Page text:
While searching the shelves of a local video store, I chanced upon the Daimajin boxed DVD set (Daimajin, Wrath of Daimajin, and Return of Daimajin). I’m a moth drawn to unusual or older Japanese movies, a viewer that just can’t keep his eyes off the light of the television once the intro rolls onto the screen. The store got my 20 bucks and I got several hours of popcorn munching entertainment.
Daimajin isn’t a bad flick. If you’ve seen the original Godzilla, you kind of have an idea of what to expect from Daimajin: a big something squashes the pulp out of bad people. I prefer this story over a plot that involves a giant lizard punishing all of mankind for creating nuclear technologies. While Godzilla and Daimajin are fables (of a sort), Daimajin’s story is a little more personal.
Daimajin is set in a time when the gods and feudal bosses rule over village peasants that eke out a small farming existence; at anytime, a peasant can be ruined by the whims of the other two. I suppose it’s only natural, then, that a priest or priestess mediates, helping the peasants cope when nature ruins crops and feudal bosses become abusive. Both bad events occur in Daimajin.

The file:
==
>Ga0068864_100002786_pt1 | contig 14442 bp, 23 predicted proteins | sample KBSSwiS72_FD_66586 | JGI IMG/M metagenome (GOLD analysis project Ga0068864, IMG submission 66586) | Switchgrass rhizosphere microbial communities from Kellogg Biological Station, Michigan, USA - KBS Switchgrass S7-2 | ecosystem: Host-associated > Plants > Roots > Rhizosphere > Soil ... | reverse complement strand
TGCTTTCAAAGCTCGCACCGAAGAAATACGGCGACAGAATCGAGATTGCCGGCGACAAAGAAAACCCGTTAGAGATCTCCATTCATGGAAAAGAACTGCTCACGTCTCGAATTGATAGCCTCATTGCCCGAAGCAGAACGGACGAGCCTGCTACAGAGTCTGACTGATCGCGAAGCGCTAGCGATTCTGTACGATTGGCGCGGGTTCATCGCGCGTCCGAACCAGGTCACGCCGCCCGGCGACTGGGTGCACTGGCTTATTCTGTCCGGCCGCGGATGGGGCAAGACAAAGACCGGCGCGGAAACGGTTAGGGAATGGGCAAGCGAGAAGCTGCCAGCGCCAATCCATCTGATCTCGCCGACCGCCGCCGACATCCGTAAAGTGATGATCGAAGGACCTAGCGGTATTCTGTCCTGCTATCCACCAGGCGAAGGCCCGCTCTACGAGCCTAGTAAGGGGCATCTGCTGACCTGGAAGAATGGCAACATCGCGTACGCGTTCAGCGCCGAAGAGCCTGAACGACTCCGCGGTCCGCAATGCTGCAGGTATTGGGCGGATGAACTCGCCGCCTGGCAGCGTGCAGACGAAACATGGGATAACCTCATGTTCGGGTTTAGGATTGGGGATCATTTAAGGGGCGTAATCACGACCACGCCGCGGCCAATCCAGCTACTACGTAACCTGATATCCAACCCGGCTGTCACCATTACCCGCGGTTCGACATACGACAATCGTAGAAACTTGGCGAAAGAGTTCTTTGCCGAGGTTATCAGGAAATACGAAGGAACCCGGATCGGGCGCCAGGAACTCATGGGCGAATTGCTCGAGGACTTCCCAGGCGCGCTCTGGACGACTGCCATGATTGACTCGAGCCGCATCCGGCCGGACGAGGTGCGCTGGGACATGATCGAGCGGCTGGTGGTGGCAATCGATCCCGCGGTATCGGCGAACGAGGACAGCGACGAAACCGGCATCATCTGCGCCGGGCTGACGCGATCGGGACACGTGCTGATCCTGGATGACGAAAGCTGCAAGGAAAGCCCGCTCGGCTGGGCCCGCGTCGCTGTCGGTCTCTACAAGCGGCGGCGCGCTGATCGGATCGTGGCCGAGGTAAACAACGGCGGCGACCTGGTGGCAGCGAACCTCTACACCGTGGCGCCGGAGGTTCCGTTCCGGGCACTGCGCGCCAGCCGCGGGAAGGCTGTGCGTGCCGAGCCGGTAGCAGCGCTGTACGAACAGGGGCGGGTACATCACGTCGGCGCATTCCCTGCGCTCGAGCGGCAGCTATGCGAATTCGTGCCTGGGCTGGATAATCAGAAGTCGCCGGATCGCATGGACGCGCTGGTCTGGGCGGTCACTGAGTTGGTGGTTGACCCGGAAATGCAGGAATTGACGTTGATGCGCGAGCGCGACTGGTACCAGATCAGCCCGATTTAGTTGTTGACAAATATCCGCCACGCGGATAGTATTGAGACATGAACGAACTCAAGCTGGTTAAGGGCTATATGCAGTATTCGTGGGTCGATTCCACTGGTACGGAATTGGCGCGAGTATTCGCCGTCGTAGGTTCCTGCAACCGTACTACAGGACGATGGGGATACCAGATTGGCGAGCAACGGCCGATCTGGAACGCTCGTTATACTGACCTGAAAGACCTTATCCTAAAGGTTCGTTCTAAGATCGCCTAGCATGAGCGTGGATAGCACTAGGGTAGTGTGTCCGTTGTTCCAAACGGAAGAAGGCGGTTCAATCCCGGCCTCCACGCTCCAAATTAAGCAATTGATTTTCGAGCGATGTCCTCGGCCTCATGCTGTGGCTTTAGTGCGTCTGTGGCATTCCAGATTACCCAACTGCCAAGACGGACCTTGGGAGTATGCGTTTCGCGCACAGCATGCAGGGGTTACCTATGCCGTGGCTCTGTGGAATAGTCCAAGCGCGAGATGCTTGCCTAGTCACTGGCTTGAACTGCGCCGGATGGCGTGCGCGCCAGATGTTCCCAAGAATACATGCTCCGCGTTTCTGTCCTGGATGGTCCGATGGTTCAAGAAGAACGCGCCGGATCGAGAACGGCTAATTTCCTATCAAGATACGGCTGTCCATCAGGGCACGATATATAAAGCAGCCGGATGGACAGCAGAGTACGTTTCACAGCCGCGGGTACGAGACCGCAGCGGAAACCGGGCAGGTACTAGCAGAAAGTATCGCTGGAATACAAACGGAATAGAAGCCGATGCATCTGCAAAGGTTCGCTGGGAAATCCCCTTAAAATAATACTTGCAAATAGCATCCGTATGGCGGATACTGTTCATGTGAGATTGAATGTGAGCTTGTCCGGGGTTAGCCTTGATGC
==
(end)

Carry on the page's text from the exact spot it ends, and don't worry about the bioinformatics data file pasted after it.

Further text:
What may work in Daimajin’s favor, making the movie interesting, is the feudal setting and the smaller scale of the story’s village–unlike a sprawling Tokyo city and most of Japan becoming a monster’s playground in the movie Godzilla. Gods and myths are somewhat credible components in Daimajin’s older agrarian culture; science just isn’t hanging around some corner, ready to explain why earthquakes swallow up a peasant’s cow. (I’ve always considered the radioactive lizard science to be far more incredulous, anyway.) A smaller village means fewer characters to involve the movie viewer in fewer troubles so that we mostly focus on Tadafumi and Kozasa, two of Daimajin’s protagonists.
While Daimajin’s story is interesting, I don’t think it is good enough to carry Wrath of Daimajin and Return of Daimajin. The suspense is gone and similar bad events occur in the sequels. The sequels’ directors, Kenji Misumi and Kazuo Mori, must come up with innovative ways to make Daimajin exciting to the viewer–just like when Godzilla fights a new monster with a new special power. At least, the popcorn was good.